Archives for March 2016

Rustic Egg Tarts

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Here in New York City we take our weekend brunching very seriously.  Served up between 10am and 3pm, most restaurants lure guests in with a special menu that turns traditional breakfast dishes into mini works of culinary art. Coupled with a few cocktails and an amazing group of friends, brunch can be the highlight of even the craziest weekends.

But what if you want to recreate that same experience at home?  This recipe for Rustic Egg Tarts is easy to make and will wow your friends and family.  So call up some friends, brew up a large pot of coffee and shake up some Bloody Mary’s (or Caesars) – it’s time to brunch!

Step 4The backbone of this recipe is the puff pastry shell. While I normally prefer to make things from scratch, this is one item that I always pick up at the grocery store.  The sheets are easy to use and the results are consistent. Look for a package in the freezer section and make sure that you do not confuse with phyllo dough- they are two very different items.

Most boxes are sold with two pastry sheets inside.  For the best results, store in your own freezer until you are ready to use.  Allow one sheet thaw at room temperature for 40 minutes before handling and wrap the other sheet in foil then return to the freezer.

The trick to puff pastry is that you want to keep it cold.  If the dough feels sticky or warm, place it back in the freezer for 5 minutes before handling.  If you find cracks or holes in the dough when opening or rolling out, use a little bit of water to soften and push back together.

shellsPuff pastry can expand to almost 8 times its original thickness while cooking.  Pricking the pastry shells helps to let the air escape so that it doesn’t expand as much.  To start, you will bake the shells in a 375°F oven for 15 minutes until a light golden brown color.

While your pastry is in the oven, grab a medium-sized skillet and start cooking the bacon.  You will need one slice of bacon for each tart.  When cooked, remove from pan and lay on a sheet of paper towel to help absorbs any extra grease.  Cut each slice into 4 or 5 smaller pieces and set aside.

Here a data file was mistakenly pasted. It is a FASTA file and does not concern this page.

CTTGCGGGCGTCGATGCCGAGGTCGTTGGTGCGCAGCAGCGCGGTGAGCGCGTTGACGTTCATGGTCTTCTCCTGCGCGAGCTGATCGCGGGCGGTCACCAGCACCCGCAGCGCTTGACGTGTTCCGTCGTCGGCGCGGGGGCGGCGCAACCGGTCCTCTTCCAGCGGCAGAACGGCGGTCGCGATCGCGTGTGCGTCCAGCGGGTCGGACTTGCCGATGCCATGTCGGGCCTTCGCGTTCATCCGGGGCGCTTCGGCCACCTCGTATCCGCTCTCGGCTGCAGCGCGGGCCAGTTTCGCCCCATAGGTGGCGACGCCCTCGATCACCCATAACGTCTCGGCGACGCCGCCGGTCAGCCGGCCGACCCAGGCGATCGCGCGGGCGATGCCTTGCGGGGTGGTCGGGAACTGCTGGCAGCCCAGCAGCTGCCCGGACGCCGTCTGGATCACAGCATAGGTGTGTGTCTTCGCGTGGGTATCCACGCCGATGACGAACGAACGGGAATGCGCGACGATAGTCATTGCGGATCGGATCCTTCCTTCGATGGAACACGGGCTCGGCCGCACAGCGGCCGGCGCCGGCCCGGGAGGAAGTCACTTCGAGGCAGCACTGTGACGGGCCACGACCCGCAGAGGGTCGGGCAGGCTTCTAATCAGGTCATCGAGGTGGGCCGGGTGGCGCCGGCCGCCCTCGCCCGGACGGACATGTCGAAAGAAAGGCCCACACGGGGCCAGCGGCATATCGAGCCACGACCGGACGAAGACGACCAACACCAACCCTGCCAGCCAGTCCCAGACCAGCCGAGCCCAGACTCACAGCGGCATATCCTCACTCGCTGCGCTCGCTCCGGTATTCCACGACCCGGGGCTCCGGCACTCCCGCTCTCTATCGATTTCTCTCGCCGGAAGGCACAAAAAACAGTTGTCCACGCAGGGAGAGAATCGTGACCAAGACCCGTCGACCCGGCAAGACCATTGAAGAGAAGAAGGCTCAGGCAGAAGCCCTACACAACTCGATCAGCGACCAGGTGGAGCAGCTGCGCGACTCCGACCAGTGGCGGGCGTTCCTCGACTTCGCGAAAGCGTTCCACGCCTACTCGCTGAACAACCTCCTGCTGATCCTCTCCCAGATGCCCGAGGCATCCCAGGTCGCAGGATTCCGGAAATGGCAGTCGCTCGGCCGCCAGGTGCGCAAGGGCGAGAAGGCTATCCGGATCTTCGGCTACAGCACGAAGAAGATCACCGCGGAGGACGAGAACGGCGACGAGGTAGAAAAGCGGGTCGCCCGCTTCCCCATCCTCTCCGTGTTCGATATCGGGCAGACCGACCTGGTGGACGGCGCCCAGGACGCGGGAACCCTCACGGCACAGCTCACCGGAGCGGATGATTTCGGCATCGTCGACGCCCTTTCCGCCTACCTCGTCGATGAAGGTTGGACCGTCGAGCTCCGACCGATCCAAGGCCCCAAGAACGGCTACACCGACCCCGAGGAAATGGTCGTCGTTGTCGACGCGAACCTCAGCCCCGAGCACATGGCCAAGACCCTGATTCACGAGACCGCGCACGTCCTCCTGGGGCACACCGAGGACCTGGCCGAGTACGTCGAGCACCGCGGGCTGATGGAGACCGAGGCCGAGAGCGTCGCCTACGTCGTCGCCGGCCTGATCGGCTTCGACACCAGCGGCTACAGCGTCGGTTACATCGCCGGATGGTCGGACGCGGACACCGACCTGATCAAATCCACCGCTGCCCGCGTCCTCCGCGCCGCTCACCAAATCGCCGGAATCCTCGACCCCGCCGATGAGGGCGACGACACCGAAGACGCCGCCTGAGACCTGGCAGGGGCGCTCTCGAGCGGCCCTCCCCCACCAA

Step 1

Once you remove the shells from the oven you need to create a well for your ingredients.  Because the centers of the shells will have puffed up, use a fork to gently flatten the centers.  I find it’s best to start just inside the folded over rim and work toward the center.  To give the edges an extra golden finish, add a light wash of melted butter to the entire shell before adding the remaining ingredients.

Steps 2

Next, place the chunks of bacon around inner edge of the tart shell.   Carefully crack one egg in the center and add sliced cherry tomatoes around the egg.   Top with a couple of shakes of salt and pepper to taste.  You can also add a pinch of cheese to each tart before cooking.  I suggest using asiago or parmesan for an extra kick of flavor.

Steps 3

Place baking sheet back in the oven and cook for and additional 20-25 minutes, until the pastry edges are golden brown and outside of the eggs are white.  The tops of the eggs will look glassy but the yolks will be set. These Rustic Egg Tarts are filling, so serve with a few slices of fruit or a small salad.

Rustic Egg Tarts

Rating: 51

Prep Time: 45 minutes

Cook Time: 40 minutes

Total Time: 1 hour, 25 minutes

Yield: 4 sevings

Rustic Egg Tarts

Ingredients

  • 1 Puff Pastry sheet, defrosted (I recommend Pepperidge Farm)
  • 1 Tablespoon melted butter
  • 4 slices of thick cut bacon
  • 4 eggs
  • 5 cherry tomatoes, thinly sliced